There are days when nature conspires to make the mountains so beautiful, she breaks your heart. Sunday 28th November 2004 in the Mourne Mountains, was one such day. A wistful, wandering way through a world of up-ended conifers at the hem of Commedagh’s petticoats; snap-dry branches amongst glistening holly and feather-down moss; draw clean blood on barbed wire and emerge on golden pastures to the Pots of Pulgarve: God’s amphitheatre on the Glen River, Dundrum Bay and beyond, where none but the ravens take their seats; so often black misted, but today every lethal rock pinsharp - all pointing down. To an ice-cold wall and drop along the ridge to Hare’s Gap - a canary-coloured winter sun like a match-head: suddenly blazing, suddenly cold as ash, shooting black shadow shafts into silken crags - and at all times the scent of snow in her wake. Meelmore and Meelbeg, from the North and East, grey-cold like wet newsprint and presenting fantastical scenes of ancient Dalriada, as fat satin ravens perform a last night before winter’s cold curtain comes down. Off Bearnagh and East - the root of a rainbow hangs like a huge kite between the lodge and Castewellan, breathing her fairy breath into the glen and suddenly the night looms, casting a palate of blues and lilacs over Binnian-to-Beg; the pace quickens to the saddle and blues melt to pinks and greens and a canter off Donard to the forest road. Night has fallen, the wood whispers; a wide sweep East and below, a carpet of fairy lights from Hilltown to Dundrum, from the Shimna River to Downpatrick. A warm car like a butterfly cucoon, on the Castlewellan Road, South the matt black silhouette of these stunning hills against an ink sky, North a full moon dozing between linen sheets. Linkback:
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shippy on Slieve Commedagh, 2005
by shippy  23 Feb 2005
Picture below shows the first walk of the new Navan hillwalking club (no offical name yet) ,on top of Commedagh .We climbed Donard first , from the carpark , through the forest and up by the glen river.Came back down to the col and followed the brandy pad to see the castles . From there we went to meet the wall again on the other side of Commedagh and followed it to the summit . It's a nice way to climb Commedagh as you get to see the Annalong valley in its entirety .From the summit we headed back down ,via Shan Slieve, towards the forest with great views of Donard on the way. An enjoyable walk for our first one as a club . Linkback:
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Bleck Cra on Slieve Commedagh, 2004
by Bleck Cra  22 Aug 2004
Poor old Commedagh - bass player of the fab five, fronted by Donard and backed by the Bearnagh Sisters.
Dull to look at, heather to trail through, wind to cut you in half. In such wind you can of course open your mouth and do Wallace and Gromit faces - sure we make our own fun.
But …… who gives you baffling volcanic globulets? Binnian and Commedagh. Who gives you glorious views of Dundrum Bay? Donard and Commedagh. Who gives you the wickedest drops (from the track)? Cove and Commedagh. Is a pattern not emerging?
Nevertheless in most aspects one cannot underrate Commedagh enough. She is desperately dull to walk, has a thoroughly annoying incline on the Annalong side and thoroughly annoying terrain on the Newcastle side. She is neither bad enough nor good enough. But if you took her show-off neighbours out of the picture, would we not flock to her? Incidentally there are far too many sheep on her.
She stands a sound Corbett 2517 - every inch from sea level. With a bit of vis - sometimes uniquely absent from her peculiar, lonely top, you can see to just about wherever you like, Wicklow, Ellan Vannin, Scotland and worse: North Antrim.
Her pots, the Pots of Pulgarve, are sensational except to the odd unfortunate who occasionally steps out into their infinity: they present a breathtaking tableau of Eagle Rock, Dundrum Bay framed by her and Bro Donard and thousands of fag-smoking ants scurrying up and down the Glen River. And best of all she is one of only 2 spots in the Mournes expanse where you can see raven junior being taught to fly, the old “spare the rod” way. The other, I keep a guarded secret.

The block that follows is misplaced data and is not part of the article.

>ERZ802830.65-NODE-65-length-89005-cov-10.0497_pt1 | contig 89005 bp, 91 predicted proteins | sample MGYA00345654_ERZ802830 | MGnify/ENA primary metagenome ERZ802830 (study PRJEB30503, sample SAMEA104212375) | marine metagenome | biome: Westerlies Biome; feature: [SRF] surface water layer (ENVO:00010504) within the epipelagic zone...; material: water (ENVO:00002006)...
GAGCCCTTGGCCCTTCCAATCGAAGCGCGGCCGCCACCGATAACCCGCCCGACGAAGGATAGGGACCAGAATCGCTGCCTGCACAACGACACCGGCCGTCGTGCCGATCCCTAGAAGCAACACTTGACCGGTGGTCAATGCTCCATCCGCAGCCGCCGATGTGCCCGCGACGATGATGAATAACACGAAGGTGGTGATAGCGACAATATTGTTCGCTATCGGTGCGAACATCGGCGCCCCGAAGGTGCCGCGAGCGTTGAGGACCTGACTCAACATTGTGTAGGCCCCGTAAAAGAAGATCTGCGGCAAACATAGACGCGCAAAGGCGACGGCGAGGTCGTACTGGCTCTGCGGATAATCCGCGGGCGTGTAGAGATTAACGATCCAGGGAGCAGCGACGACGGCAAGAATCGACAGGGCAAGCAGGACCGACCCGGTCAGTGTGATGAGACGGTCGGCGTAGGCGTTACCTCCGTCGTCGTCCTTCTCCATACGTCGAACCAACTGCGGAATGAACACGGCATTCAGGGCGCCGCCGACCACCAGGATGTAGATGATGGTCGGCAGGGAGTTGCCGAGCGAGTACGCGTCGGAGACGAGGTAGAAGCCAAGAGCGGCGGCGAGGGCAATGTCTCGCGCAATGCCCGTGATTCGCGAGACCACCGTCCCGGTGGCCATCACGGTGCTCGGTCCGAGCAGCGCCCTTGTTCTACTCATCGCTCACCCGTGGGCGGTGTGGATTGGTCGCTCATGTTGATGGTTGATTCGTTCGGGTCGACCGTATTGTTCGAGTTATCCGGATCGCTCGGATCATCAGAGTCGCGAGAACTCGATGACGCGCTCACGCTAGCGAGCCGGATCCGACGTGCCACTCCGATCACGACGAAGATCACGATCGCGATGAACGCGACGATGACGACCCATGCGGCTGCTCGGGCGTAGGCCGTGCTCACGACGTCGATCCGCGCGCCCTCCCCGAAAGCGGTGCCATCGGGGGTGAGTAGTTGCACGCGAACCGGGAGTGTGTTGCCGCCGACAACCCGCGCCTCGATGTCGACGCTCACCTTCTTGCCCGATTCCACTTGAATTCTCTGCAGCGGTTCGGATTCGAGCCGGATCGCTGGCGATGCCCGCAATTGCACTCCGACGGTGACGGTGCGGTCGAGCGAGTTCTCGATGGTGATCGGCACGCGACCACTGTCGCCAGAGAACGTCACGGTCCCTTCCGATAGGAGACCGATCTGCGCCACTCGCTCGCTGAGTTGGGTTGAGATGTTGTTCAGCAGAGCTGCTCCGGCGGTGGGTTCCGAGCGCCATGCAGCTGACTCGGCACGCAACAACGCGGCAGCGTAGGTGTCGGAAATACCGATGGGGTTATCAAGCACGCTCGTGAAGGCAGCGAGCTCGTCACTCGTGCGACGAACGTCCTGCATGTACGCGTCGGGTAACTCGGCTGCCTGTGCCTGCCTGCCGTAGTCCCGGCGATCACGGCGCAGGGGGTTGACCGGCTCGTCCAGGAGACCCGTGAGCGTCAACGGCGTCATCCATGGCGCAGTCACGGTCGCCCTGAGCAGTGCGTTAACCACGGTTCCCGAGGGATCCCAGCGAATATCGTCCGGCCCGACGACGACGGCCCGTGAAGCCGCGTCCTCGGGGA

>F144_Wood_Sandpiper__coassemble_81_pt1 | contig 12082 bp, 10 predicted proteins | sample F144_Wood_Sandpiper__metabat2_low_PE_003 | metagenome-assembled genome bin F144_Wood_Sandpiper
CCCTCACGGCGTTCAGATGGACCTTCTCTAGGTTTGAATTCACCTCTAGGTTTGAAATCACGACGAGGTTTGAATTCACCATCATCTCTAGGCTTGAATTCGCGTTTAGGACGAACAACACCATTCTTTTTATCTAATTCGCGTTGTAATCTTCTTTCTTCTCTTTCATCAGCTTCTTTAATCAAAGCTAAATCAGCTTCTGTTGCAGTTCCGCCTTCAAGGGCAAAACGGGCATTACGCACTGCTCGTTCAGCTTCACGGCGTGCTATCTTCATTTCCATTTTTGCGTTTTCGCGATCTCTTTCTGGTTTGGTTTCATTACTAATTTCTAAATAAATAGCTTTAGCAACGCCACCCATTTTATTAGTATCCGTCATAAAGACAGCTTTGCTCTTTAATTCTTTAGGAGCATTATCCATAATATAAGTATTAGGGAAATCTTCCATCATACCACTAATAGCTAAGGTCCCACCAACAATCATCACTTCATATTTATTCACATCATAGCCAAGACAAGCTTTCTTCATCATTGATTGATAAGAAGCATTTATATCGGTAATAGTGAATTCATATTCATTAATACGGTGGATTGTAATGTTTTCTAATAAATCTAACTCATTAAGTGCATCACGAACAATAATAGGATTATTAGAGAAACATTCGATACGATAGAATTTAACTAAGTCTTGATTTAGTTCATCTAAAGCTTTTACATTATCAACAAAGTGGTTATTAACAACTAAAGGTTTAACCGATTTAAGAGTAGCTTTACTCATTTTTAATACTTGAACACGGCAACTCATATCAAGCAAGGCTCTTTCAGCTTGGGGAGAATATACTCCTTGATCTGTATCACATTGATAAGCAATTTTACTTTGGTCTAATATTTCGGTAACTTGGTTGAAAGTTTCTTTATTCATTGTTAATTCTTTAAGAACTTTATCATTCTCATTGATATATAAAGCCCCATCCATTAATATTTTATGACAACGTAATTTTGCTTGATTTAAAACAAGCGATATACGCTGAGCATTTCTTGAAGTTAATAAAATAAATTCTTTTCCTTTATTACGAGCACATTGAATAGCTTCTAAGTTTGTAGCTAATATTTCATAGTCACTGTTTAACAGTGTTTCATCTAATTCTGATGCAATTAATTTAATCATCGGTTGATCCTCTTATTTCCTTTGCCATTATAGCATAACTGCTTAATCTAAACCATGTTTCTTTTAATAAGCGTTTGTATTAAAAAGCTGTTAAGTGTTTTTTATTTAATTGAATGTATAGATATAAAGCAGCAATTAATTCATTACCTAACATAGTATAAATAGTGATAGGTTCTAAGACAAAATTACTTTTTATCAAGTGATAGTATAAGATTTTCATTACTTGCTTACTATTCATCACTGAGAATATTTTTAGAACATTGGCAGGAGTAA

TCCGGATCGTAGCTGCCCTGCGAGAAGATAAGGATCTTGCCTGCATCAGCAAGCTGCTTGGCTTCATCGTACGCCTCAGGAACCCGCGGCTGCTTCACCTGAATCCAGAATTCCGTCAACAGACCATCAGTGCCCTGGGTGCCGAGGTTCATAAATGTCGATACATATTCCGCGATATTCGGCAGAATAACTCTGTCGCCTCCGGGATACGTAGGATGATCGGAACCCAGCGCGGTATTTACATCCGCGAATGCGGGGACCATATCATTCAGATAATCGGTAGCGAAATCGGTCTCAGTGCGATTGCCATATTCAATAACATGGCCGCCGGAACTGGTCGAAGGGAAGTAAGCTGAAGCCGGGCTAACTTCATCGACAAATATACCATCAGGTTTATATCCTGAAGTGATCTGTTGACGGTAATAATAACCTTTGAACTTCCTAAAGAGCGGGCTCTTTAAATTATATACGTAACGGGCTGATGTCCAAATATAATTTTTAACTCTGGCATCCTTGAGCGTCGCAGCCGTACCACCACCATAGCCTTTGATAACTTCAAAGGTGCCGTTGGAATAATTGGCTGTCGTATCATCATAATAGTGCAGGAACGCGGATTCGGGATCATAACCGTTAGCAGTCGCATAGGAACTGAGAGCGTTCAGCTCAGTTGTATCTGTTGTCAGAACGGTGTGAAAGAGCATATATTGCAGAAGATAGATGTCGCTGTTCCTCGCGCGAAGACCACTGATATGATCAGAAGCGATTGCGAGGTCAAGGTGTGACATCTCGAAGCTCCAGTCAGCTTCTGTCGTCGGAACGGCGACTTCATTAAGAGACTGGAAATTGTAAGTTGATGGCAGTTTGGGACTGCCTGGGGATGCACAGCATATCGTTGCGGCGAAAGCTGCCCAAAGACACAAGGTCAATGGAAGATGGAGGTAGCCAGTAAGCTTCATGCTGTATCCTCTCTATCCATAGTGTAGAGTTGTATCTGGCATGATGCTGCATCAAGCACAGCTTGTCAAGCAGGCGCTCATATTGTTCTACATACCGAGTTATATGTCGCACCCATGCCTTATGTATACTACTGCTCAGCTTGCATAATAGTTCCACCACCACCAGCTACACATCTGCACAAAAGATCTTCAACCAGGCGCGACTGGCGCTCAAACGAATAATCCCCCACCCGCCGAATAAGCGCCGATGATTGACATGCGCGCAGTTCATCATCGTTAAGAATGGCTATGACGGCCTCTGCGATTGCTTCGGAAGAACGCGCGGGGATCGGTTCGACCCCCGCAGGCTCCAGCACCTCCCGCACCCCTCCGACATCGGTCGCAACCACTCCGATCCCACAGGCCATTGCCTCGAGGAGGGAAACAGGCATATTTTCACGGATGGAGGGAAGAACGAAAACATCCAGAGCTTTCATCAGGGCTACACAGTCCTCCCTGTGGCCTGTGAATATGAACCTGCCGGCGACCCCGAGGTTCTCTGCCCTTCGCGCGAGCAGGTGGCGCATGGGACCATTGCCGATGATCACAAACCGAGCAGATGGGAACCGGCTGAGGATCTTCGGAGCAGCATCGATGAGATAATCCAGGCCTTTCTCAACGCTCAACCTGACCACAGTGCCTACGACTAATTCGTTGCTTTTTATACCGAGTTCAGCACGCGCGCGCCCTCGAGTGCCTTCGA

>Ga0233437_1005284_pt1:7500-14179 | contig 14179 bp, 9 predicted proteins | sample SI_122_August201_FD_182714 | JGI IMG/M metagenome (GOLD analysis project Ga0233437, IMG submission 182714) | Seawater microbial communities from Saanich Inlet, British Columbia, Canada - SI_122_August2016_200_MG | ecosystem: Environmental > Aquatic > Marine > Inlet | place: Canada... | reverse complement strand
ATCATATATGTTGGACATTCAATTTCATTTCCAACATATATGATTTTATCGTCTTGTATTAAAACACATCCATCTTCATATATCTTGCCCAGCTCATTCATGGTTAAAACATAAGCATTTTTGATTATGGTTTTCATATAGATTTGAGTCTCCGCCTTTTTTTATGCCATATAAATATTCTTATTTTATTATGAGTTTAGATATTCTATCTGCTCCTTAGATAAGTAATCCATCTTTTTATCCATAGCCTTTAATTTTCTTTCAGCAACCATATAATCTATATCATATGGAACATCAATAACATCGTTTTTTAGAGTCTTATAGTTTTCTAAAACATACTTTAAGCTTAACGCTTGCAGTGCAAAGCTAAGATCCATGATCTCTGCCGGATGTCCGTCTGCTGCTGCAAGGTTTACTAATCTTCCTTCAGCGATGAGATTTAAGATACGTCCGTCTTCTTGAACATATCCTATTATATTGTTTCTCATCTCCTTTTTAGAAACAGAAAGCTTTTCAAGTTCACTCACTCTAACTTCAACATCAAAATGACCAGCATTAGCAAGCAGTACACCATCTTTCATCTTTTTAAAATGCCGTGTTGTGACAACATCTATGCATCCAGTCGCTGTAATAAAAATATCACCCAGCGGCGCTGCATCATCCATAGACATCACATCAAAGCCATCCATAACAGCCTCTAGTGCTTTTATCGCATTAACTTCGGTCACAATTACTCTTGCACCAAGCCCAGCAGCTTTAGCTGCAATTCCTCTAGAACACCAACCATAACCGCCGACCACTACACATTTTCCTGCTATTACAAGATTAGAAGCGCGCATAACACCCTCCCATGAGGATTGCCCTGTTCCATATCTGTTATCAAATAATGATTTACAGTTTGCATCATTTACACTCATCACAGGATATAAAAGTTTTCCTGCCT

Contributor Craigie’s 2 car contortion is fine, but try also Glen River ascent from Newcastle’s Donard carpark with Beginner Book for Boys stroll on to Donard, back down on to The Saddle and up Commedagh. Follow the pots back down Commedagh’s spine into breathtaking vistas and exquisite Donard Wood and back into Donard carpark. Go to pub and enthuse about Commedagh …. endlessly. Linkback:
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Picture: Commedagh and Shan Slieve from Slievenamaddy
Harry Goodman on Slieve Commedagh, 2010
by Harry Goodman  18 Mar 2010
Encouraged by the glorious covering of snow on the High Mournes above Newcastle we climbed Slieve Commedagh on Tuesday 2 March 2010 from Donard Car Park J3750030675 starD. Initially we went up by the Glen River Track to the gate at J3645029625 starE before turning right and following the forest wall along to a fire break at J3635029750 starF, then up left (SW) to cross a stile out on to the open hillside. Once across we headed W up to and over the rocky face of Slievenamaddy, the first part of the approach to Commedagh. From here we continued to follow the ridge up to and past the cairn on Shan Slieve, around the edge of the Pot of Pulgarve to our left before making the final climb up to the summit of Commedagh at 767m J3460028600 starG. It is also worth noting that climbing the mountain from Donard Park means that you climb the full height from sea level. While our climb up the snow slope was at times slow, but steady, the reward at the top was well worth the effort. Before us in all directions were the snow covered High Mournes. Having taken in the magnificent panorama we made the short descent across Commedagh's flattish top to the Mourne Wall and Shelter Tower J3400028475 starH were we had our lunch sheltered from the strong wind that had been in our face during the climb. While the snow we experienced on the way up had been extensive in its cover we were surprised to find that it was deep enough, in places, to allow us to walk up and over the wall. Once fed and watered we dropped down to the saddle between Commedagh and Donard. Our original intention had been to descend by the Glen River Track NNE back to Donard Park but the prevailing snow conditions and the knowledge that they would soon be gone spurred us on to climb Donard before dropping down NE past the Lesser Cairn and then NNE over Millstone Mountain. From there we descended NNW down the ridge and around the quarry fence to the forest track which we then followed NW down to the Glen River and down to the start at Donard Park. This is a circuit that I would commend to any one wishing to climb the two highest mountains in the Mournes (as well as the highest peak in Ulster) with a third top (Millstone ) for good measure. Linkback: